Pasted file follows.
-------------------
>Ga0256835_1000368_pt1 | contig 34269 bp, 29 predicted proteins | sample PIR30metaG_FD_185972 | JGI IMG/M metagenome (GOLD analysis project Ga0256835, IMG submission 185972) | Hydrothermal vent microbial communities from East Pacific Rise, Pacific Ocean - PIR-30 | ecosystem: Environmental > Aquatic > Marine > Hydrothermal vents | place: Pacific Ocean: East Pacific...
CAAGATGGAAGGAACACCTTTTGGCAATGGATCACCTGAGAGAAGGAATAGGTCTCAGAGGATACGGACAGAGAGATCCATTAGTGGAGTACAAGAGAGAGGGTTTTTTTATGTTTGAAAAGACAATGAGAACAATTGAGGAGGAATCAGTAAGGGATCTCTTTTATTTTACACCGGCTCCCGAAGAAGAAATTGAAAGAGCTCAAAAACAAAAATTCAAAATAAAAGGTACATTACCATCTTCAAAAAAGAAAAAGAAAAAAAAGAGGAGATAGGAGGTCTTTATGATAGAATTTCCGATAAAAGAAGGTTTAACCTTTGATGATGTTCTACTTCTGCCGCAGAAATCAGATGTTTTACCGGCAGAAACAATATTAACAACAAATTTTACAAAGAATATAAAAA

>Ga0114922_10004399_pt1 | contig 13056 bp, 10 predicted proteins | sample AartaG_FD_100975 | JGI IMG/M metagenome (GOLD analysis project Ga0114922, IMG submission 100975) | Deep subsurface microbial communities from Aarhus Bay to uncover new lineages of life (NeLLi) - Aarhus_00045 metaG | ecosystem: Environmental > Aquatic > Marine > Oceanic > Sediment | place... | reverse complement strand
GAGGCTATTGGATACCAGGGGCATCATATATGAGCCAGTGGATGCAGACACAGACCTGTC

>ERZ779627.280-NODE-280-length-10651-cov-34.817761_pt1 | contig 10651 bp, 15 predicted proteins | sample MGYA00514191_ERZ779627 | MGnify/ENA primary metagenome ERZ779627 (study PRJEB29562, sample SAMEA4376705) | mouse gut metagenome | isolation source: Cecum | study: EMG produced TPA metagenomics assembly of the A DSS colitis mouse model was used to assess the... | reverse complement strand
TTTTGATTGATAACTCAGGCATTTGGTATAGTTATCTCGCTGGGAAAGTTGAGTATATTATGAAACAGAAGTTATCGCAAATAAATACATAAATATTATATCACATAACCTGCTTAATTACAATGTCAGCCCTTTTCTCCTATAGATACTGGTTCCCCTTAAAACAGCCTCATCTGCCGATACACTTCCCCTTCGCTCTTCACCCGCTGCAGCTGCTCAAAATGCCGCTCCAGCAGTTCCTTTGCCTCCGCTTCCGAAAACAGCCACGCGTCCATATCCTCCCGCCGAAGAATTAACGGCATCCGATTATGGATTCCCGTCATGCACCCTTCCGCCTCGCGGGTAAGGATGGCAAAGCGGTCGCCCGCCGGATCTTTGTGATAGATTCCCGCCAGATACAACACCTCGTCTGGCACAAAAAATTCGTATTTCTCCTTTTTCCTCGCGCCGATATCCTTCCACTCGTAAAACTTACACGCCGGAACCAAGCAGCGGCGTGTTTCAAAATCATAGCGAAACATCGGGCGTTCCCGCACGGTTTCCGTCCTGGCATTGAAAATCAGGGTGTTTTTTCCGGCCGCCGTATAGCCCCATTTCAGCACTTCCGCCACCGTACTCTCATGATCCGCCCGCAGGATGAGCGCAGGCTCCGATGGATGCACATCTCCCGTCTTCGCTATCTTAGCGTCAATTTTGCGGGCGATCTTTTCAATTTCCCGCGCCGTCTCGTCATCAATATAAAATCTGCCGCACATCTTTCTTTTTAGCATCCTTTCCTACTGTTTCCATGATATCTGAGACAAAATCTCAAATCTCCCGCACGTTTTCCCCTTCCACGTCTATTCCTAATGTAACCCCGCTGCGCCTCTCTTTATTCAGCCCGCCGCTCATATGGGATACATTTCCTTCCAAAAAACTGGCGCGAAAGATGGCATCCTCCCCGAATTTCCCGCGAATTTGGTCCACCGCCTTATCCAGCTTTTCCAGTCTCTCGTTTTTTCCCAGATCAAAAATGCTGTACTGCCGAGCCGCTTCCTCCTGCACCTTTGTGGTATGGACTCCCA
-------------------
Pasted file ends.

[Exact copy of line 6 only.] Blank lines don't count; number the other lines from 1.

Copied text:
TTTTGATTGATAACTCAGGCATTTGGTATAGTTATCTCGCTGGGAAAGTTGAGTATATTATGAAACAGAAGTTATCGCAAATAAATACATAAATATTATATCACATAACCTGCTTAATTACAATGTCAGCCCTTTTCTCCTATAGATACTGGTTCCCCTTAAAACAGCCTCATCTGCCGATACACTTCCCCTTCGCTCTTCACCCGCTGCAGCTGCTCAAAATGCCGCTCCAGCAGTTCCTTTGCCTCCGCTTCCGAAAACAGCCACGCGTCCATATCCTCCCGCCGAAGAATTAACGGCATCCGATTATGGATTCCCGTCATGCACCCTTCCGCCTCGCGGGTAAGGATGGCAAAGCGGTCGCCCGCCGGATCTTTGTGATAGATTCCCGCCAGATACAACACCTCGTCTGGCACAAAAAATTCGTATTTCTCCTTTTTCCTCGCGCCGATATCCTTCCACTCGTAAAACTTACACGCCGGAACCAAGCAGCGGCGTGTTTCAAAATCATAGCGAAACATCGGGCGTTCCCGCACGGTTTCCGTCCTGGCATTGAAAATCAGGGTGTTTTTTCCGGCCGCCGTATAGCCCCATTTCAGCACTTCCGCCACCGTACTCTCATGATCCGCCCGCAGGATGAGCGCAGGCTCCGATGGATGCACATCTCCCGTCTTCGCTATCTTAGCGTCAATTTTGCGGGCGATCTTTTCAATTTCCCGCGCCGTCTCGTCATCAATATAAAATCTGCCGCACATCTTTCTTTTTAGCATCCTTTCCTACTGTTTCCATGATATCTGAGACAAAATCTCAAATCTCCCGCACGTTTTCCCCTTCCACGTCTATTCCTAATGTAACCCCGCTGCGCCTCTCTTTATTCAGCCCGCCGCTCATATGGGATACATTTCCTTCCAAAAAACTGGCGCGAAAGATGGCATCCTCCCCGAATTTCCCGCGAATTTGGTCCACCGCCTTATCCAGCTTTTCCAGTCTCTCGTTTTTTCCCAGATCAAAAATGCTGTACTGCCGAGCCGCTTCCTCCTGCACCTTTGTGGTATGGACTCCCA